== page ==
History of the high holidays: Greeting cards sent in early 20th-century New York for Rosh Hashanah.

Super-Fancy Pop-Up Greeting Cards, Sent for Rosh Hashanah in Early 20th-Century New York

Super-Fancy Pop-Up Greeting Cards, Sent for Rosh Hashanah in Early 20th-Century New York

The Vault
Historical Treasures, Oddities, And Delights
Sept. 24 2014 9:19 AM

Super-Fancy Pop-Up Greeting Cards, Sent for Rosh Hashanah in Early 20th-Century New York

The Vault is Slate's history blog. Like us on Facebook, follow us on Twitter @slatevault, and find us on Tumblr. Find out more about what this space is all about here.

These Rosh Hashanah greeting cards were printed around the turn of the century in Germany and sold in New York. Elaborately decorated and three-dimensional, the cards, sold by the Hebrew Publishing Company, could be stood up for display in the receiver’s home. Inside, the cards hold greetings in English, Hebrew, and Yiddish.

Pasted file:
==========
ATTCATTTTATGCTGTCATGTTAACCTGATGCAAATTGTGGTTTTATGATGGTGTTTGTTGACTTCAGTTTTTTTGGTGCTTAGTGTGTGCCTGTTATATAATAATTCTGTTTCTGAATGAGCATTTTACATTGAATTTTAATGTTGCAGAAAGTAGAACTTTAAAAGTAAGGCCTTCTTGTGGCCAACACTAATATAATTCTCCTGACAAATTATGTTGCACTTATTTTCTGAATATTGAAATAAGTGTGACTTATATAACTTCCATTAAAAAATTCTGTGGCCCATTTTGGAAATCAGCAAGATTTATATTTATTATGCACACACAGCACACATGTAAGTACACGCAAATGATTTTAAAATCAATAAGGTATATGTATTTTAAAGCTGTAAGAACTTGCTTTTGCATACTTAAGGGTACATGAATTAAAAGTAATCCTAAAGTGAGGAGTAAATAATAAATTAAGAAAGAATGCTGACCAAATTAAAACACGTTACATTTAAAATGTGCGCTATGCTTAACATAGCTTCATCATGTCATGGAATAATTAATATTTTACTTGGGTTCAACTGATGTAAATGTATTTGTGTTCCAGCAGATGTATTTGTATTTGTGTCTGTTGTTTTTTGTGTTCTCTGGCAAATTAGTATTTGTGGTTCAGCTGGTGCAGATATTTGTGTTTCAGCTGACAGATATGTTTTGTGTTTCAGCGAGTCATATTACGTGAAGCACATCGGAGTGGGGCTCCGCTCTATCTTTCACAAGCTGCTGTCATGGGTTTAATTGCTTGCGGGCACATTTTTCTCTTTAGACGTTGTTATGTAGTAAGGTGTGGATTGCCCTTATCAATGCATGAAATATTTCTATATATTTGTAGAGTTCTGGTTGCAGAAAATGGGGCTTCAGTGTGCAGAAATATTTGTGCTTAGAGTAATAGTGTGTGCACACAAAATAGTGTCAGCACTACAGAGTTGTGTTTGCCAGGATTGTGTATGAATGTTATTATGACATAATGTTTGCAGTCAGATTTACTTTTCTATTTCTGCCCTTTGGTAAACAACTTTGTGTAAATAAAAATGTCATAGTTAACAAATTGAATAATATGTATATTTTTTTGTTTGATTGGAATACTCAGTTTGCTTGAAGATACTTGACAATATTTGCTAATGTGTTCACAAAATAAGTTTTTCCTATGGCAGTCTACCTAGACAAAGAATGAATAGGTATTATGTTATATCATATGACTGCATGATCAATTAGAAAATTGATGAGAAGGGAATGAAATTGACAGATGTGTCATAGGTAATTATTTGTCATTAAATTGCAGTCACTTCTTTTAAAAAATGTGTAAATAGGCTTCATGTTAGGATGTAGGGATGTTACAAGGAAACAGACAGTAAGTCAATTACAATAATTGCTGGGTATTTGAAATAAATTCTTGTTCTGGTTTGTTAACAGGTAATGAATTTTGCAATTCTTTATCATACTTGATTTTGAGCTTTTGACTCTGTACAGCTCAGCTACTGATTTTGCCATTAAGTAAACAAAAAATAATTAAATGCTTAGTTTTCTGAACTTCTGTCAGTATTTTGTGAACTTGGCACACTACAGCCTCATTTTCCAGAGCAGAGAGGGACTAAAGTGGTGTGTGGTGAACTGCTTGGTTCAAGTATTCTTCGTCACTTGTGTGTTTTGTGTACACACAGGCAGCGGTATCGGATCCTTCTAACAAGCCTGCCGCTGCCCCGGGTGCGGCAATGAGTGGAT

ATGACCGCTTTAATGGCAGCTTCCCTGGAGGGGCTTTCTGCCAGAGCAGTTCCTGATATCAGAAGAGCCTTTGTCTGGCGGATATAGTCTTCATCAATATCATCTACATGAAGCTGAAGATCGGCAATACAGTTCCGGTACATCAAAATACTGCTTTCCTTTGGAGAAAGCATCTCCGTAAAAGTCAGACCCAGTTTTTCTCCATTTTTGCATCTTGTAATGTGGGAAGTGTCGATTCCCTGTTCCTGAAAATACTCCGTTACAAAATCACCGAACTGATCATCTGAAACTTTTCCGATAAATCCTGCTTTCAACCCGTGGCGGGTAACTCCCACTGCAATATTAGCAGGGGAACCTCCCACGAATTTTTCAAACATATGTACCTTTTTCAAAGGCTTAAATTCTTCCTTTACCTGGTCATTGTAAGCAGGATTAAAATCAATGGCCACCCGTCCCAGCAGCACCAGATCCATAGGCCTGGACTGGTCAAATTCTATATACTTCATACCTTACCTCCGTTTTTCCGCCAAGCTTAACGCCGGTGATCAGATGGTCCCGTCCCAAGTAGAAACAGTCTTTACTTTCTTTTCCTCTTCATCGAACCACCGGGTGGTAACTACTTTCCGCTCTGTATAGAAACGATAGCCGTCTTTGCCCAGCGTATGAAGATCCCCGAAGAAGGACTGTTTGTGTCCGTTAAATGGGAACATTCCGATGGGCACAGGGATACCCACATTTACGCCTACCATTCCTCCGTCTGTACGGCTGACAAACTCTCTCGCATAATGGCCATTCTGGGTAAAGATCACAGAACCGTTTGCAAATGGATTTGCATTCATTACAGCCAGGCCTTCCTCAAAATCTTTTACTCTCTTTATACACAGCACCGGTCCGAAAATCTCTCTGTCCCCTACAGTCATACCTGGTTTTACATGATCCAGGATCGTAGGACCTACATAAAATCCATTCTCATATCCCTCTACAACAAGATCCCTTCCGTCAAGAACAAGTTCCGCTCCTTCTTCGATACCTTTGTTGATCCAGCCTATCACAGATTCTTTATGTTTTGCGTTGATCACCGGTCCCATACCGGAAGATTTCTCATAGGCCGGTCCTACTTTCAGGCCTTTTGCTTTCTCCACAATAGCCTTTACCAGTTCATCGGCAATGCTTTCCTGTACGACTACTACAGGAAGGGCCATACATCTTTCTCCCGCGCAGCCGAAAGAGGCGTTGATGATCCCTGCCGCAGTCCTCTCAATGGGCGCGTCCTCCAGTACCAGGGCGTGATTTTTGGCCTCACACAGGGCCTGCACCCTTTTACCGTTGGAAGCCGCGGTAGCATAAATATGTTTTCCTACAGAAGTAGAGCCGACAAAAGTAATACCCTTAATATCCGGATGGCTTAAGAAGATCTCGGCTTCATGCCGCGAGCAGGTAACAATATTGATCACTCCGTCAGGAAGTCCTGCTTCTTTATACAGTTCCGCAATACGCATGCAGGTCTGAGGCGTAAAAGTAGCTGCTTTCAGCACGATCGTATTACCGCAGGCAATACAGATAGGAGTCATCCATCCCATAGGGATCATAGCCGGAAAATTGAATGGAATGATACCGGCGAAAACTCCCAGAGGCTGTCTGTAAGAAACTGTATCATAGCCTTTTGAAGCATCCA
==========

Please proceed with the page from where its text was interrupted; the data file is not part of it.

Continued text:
Yeshiva University Museum’s collections curator Bonni-Dara Michaels says that the exchanging of Jewish New Year greetings “goes back centuries,” pointing to a mention of the practice in a 15th-century text. “With the industrial revolution,” she emailed, “printing became inexpensive, and entrepreneurs began selling pop-up cards and postcards printed specifically for Rosh Hashanah.”

Advertisement

These twentieth-century High Holidays cards have a modern flavor. Many feature ships, some of which are steamships, an update that may be a nod to the immigration experience common to the American Jewish community at the time.

A ship bearing greetings.

2RoshHashanah

Collection of Yeshiva University Museum.

A synagogue decorated for the holidays.

A family eating a meal in their sukkah.

Advertisement

The same family, and same meal, transplanted to a decorated sailboat.

Another decorated boat, delivering greetings.

A view of Tel Aviv, with a woman bearing a Zionist banner. Michaels notes that this figure is printed on a scrap of paper and inserted into the scene after the fact. Such “scraps,” she says, were used like stickers in the Victorian era, “collected in albums, or pasted on paper, special boxes or screens.”